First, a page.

Ki-48 (Kawasaki): by 1940-41 the limitations of the early Japanese Army designs of single-engined light bombers had been fully realized, and new aircraft were entering production to replace them. The early light bombers all suffered from deficiencies in range, payload, and survivability against newer fighter types, and new designs focused on improving one or more of these categories. The Ki-48 was a two-engined plane with a four-man crew. Its design and production were a direct result of the introduction of the Soviet SB-2 bomber into Chinese service—the Japanese realized that the speed of this new aircraft made it (in 1938 terms) almost immune to interception, and wished to develop something similar for their own forces. When the Ki-48 first entered service in China in 1940, it seemed to meet these standards, as, with a top speed of almost 300 mph, the opposing fighters in that theatre simply could not catch it. The Ki-48 also brought an increase in range of some 500 miles over the earlier Ki-30 and Ki-32, although its bomb load remained small— normally only 660 lbs (carried internally), although 882 lbs could be carried. Defensive armament was also still somewhat deficient, with three hand-aimed 7.7mm machineguns in the glass nose and rear-facing ventral and dorsal positions. With the first aircraft delivered in the summer of 1940, more than 550 of the original version Ki-48-I were built by June 1942, when it was replaced by the improved Ki-48-II. This had better engines, increasing speed to almost 315 mph, and also featured increased armor protection for the crew positions and fuel tanks. Later versions (beginning in 1943, mainly the Ki-48-IIc) added a second nose gun in a twin mount, and a heavy 12.7mm mg replacing the 7.7mm in the glassed-in position on top of the fuselage. These changes were still not enough to stop the aircraft from being relatively easy meat to the Allied fighters it encountered by 1942-43 over the south Pacific and Burma, and the relatively light bomb load remained a further problem. By late 1942 the Ki-48 was being increasingly relegated to night missions only in an attempt to improve its ability to survive (as for instance over Guadalcanal, where single nocturnal intruders on nuisance raids were such a common feature as to gather colourful nicknames from the Marines whose sleep they regularly disturbed). Nonetheless, the Ki-48 remained in production until 1944, for sheer lack of anything better to replace it with, and eventually over 1,950 were produced, mainly of the Ki-48-II variants.

Ki-51 (Mitsubishi): a different approach to improving the effectiveness of the Japanese Army light bombers was the development of a purpose-built dive bomber. To the disadvantage of light payloads in the Ki-30 and Ki-32 was added the problematic accuracy of level-bombing techniques, even from relatively low altitudes. The Japanese Army aircraft in China had already adopted glide-bombing techniques in an attempt to improve their ratio of hits (this was also demonstrated by a group of Ki-30’s in one of the earliest air raids on Corregidor in the Philippines). But this approach often left the attacking aircraft increasingly vulnerable to ground fire, and the often marginal improvements in bombing accuracy hardly justified the risk. The Ki-51 was therefore constructed with survivability as primary consideration. It was both highly manoeuvrable and fairly well-protected, and even when seemingly outmatched as the war progressed showed a surprising ability to elude enemy fighters. As a further bonus, the Ki-51 was designed with a short take-off and landing capability which allowed it to operate easily from crude front-line airstrips. It was in many ways an ideal ground-support plane, and the Army used it widely for most of World War II despite its deficiencies. Chief among those deficiencies was the extremely limited payload—only 440 lbs of bombs, carried externally under the wings. The Ki-51 was a single-engined two-seater, with fixed landing gear, in some respects based closely on the Ki-30 it was designed to replace. Armament consisted of two fixed 7.7mm mgs in the wings, and a third on a flexible mount in the rear of the cockpit (later in the war the rear mg was upgraded to 12.7mm calibre). Top speed was just over 260 mph. Like all the other Japanese light bombers discussed, the Ki-51 first entered service against China (in 1940). The Army relied so heavily on this plane in the close support role that in 1944 production was actually increased, and the plane was still being manufactured in 1945, a total of 2,385 being built. A few were also used for reconnaissance duties. The improved Ki-71, with retractable landing gear and a more powerful engine, was intended as a replacement, but proved only a modest improvement and never preceded beyond the prototype stage.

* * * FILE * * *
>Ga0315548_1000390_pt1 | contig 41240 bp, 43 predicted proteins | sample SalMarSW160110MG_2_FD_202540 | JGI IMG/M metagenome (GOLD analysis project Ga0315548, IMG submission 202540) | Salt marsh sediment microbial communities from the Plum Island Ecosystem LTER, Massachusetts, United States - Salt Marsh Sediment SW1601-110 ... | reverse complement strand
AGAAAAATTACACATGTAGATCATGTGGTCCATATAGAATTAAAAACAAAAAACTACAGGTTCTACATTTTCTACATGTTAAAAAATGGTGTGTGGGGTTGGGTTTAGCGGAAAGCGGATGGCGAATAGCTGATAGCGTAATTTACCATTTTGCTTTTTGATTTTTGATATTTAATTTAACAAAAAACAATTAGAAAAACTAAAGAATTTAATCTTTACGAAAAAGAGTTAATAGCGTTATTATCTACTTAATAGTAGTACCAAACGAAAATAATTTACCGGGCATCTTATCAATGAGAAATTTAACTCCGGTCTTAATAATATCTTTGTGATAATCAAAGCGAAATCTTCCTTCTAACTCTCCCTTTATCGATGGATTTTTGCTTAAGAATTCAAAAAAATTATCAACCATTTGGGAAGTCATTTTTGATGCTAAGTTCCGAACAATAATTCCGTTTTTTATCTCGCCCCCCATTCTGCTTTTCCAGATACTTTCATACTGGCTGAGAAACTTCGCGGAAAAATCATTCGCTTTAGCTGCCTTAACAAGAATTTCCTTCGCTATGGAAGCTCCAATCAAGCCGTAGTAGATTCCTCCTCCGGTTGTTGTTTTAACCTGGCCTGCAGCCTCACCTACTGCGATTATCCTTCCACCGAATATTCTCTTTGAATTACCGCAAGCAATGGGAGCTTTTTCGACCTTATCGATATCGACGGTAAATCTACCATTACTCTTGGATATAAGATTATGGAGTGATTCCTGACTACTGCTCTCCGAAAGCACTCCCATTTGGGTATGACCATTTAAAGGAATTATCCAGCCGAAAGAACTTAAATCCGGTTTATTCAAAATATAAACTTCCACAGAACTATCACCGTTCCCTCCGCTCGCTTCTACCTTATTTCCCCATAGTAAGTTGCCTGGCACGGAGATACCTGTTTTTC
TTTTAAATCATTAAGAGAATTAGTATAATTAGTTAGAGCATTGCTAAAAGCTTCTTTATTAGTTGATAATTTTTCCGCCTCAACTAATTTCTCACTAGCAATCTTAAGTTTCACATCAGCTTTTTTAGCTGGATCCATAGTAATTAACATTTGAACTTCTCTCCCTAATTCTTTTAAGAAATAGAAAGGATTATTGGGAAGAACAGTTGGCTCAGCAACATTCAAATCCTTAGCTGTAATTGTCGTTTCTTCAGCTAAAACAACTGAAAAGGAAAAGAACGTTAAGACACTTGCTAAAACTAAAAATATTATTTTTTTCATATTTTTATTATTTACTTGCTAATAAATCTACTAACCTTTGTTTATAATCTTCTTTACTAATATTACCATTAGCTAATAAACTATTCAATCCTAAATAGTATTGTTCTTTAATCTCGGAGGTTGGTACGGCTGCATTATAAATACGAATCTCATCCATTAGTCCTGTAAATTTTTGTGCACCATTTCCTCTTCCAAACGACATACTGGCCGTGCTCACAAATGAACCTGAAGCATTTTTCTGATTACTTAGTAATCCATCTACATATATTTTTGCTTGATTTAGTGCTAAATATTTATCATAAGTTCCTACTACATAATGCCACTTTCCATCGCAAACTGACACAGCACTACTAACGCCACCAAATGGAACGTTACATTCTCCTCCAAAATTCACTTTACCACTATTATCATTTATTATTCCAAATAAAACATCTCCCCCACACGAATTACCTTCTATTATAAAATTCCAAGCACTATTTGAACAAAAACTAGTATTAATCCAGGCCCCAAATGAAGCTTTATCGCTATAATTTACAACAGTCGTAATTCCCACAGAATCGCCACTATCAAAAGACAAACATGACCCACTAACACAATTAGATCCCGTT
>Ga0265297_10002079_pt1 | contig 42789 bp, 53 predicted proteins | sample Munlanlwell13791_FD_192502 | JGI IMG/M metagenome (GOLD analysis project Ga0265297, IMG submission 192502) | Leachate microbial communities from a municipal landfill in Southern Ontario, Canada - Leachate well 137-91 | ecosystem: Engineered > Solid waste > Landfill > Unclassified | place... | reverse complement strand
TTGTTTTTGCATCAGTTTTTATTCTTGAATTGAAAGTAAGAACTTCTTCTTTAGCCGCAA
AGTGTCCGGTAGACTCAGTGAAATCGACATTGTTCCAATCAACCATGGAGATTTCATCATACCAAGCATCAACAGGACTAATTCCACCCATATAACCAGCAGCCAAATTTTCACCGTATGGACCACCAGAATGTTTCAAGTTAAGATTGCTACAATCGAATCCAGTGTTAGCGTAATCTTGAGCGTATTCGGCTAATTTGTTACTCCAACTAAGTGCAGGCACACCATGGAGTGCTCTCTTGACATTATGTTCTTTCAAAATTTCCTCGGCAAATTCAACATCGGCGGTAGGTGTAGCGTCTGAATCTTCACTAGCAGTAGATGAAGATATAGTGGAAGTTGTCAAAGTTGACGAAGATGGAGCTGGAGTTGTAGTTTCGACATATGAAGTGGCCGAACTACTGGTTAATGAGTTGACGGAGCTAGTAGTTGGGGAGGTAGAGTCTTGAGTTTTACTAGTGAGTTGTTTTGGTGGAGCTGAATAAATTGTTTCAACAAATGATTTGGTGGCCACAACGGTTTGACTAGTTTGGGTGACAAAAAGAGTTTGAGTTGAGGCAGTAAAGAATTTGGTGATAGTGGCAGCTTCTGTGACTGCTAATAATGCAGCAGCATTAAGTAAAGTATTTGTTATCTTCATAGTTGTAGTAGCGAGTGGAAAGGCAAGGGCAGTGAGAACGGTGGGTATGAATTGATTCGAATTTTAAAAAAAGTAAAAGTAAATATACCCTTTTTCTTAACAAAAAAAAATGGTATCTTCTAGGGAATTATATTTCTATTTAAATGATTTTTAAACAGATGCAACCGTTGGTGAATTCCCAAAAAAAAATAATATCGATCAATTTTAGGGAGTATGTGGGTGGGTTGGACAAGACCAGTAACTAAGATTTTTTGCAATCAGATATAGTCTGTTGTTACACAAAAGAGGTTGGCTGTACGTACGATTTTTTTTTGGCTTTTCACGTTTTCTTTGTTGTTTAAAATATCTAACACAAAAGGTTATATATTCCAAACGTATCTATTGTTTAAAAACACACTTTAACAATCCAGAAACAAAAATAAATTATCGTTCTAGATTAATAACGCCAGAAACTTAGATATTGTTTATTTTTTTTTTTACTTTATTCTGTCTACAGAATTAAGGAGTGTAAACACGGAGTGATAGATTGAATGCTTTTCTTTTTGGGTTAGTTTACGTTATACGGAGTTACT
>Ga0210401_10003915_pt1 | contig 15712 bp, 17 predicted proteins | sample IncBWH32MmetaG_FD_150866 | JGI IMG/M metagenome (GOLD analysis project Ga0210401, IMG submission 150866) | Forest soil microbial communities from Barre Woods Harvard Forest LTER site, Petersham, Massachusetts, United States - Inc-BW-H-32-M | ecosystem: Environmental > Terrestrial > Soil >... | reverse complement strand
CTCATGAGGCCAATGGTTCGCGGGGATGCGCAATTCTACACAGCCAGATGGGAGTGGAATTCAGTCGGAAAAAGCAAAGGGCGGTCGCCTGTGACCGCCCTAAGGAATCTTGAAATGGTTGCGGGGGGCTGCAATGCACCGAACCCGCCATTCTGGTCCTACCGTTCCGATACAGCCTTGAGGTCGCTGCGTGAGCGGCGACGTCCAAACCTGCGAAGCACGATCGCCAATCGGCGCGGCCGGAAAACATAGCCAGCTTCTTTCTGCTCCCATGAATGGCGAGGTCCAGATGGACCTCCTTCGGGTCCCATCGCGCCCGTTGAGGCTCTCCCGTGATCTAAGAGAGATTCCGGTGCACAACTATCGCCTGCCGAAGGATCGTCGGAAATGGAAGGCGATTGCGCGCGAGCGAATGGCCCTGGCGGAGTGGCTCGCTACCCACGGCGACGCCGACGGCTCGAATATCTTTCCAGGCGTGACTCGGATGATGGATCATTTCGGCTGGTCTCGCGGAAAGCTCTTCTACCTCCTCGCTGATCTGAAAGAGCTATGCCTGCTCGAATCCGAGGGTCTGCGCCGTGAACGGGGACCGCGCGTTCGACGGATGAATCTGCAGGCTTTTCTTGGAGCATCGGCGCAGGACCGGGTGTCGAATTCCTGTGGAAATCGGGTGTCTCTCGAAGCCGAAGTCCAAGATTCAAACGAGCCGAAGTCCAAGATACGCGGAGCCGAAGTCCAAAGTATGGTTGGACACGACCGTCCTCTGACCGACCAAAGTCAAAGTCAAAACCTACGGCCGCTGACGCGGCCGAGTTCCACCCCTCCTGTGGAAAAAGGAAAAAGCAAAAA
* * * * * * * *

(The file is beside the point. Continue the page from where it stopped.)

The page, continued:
[1]The Japanese did not develop a dedicated single-engined ground support aircraft; the Japanese army relied on light bombers, such as the Ki-30 ('Ann'), Ki-32 ('Mary'), Ki-36 ('Ida') and Ki-51 ('Sonia'). These were all obsolescent. However, the Kawasaki Ki-45-KAI Toryu ('Nick'), although primarily designed as a twin-engined long-range fighter, turned out to be a quite useful attack aircraft. The Ki-45-KAIb version was armed with a 37 mm Type 98 tank gun, which fired the same ammunition as the Type 94 anti-tank gun (not to be confused with the less powerful Type 94 tank gun). The Type 98 was manually loaded. The Ki-45-KAIc instead carried a 37 mm Ho-203, less powerful than the Type 98 but equipped with a 15-round belt feed. The Ho-203 was later scaled up to the Ho-401 57 mm cannon, and this weapon (with 17 rounds) was installed in the attack version of the Ki-102 ('Randy') fighter, the successor of the Ki-45. Of this Ki-102b (also known as the Army Type 4 Assault Aircraft) about 200 seem to have been completed. The Ho-401 with its 520 m/s muzzle velocity was a suitable weapon for use against soft targets, but not much use against armour. Rikugun, the army aeronautical research institute, designed the Ki-93 with the Ho-402 in a belly fairing; this was also a 57 mm weapon but much larger and more powerful, firing its projectiles at 700 m/s. However, only one Ki-93 was ever flown. These Japanese aircraft were no longer as unprotected as most Japanese combat aircraft had been at the start of the conflict, but they were not heavily armoured either, the designers' priorities being performance and handling.